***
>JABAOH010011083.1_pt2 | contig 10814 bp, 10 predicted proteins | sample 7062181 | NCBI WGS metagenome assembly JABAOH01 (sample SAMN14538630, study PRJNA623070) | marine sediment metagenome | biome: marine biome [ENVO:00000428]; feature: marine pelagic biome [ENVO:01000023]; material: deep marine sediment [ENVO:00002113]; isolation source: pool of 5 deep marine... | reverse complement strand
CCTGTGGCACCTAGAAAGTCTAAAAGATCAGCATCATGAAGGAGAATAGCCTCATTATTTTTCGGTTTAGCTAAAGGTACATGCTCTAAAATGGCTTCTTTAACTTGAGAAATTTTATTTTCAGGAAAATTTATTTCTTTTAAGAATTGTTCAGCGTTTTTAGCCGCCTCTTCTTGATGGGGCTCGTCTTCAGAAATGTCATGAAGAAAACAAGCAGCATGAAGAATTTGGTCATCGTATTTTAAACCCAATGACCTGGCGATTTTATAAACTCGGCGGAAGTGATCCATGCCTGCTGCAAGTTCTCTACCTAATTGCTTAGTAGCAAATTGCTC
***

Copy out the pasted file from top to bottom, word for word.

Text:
>JABAOH010011083.1_pt2 | contig 10814 bp, 10 predicted proteins | sample 7062181 | NCBI WGS metagenome assembly JABAOH01 (sample SAMN14538630, study PRJNA623070) | marine sediment metagenome | biome: marine biome [ENVO:00000428]; feature: marine pelagic biome [ENVO:01000023]; material: deep marine sediment [ENVO:00002113]; isolation source: pool of 5 deep marine... | reverse complement strand
CCTGTGGCACCTAGAAAGTCTAAAAGATCAGCATCATGAAGGAGAATAGCCTCATTATTTTTCGGTTTAGCTAAAGGTACATGCTCTAAAATGGCTTCTTTAACTTGAGAAATTTTATTTTCAGGAAAATTTATTTCTTTTAAGAATTGTTCAGCGTTTTTAGCCGCCTCTTCTTGATGGGGCTCGTCTTCAGAAATGTCATGAAGAAAACAAGCAGCATGAAGAATTTGGTCATCGTATTTTAAACCCAATGACCTGGCGATTTTATAAACTCGGCGGAAGTGATCCATGCCTGCTGCAAGTTCTCTACCTAATTGCTTAGTAGCAAATTGCTC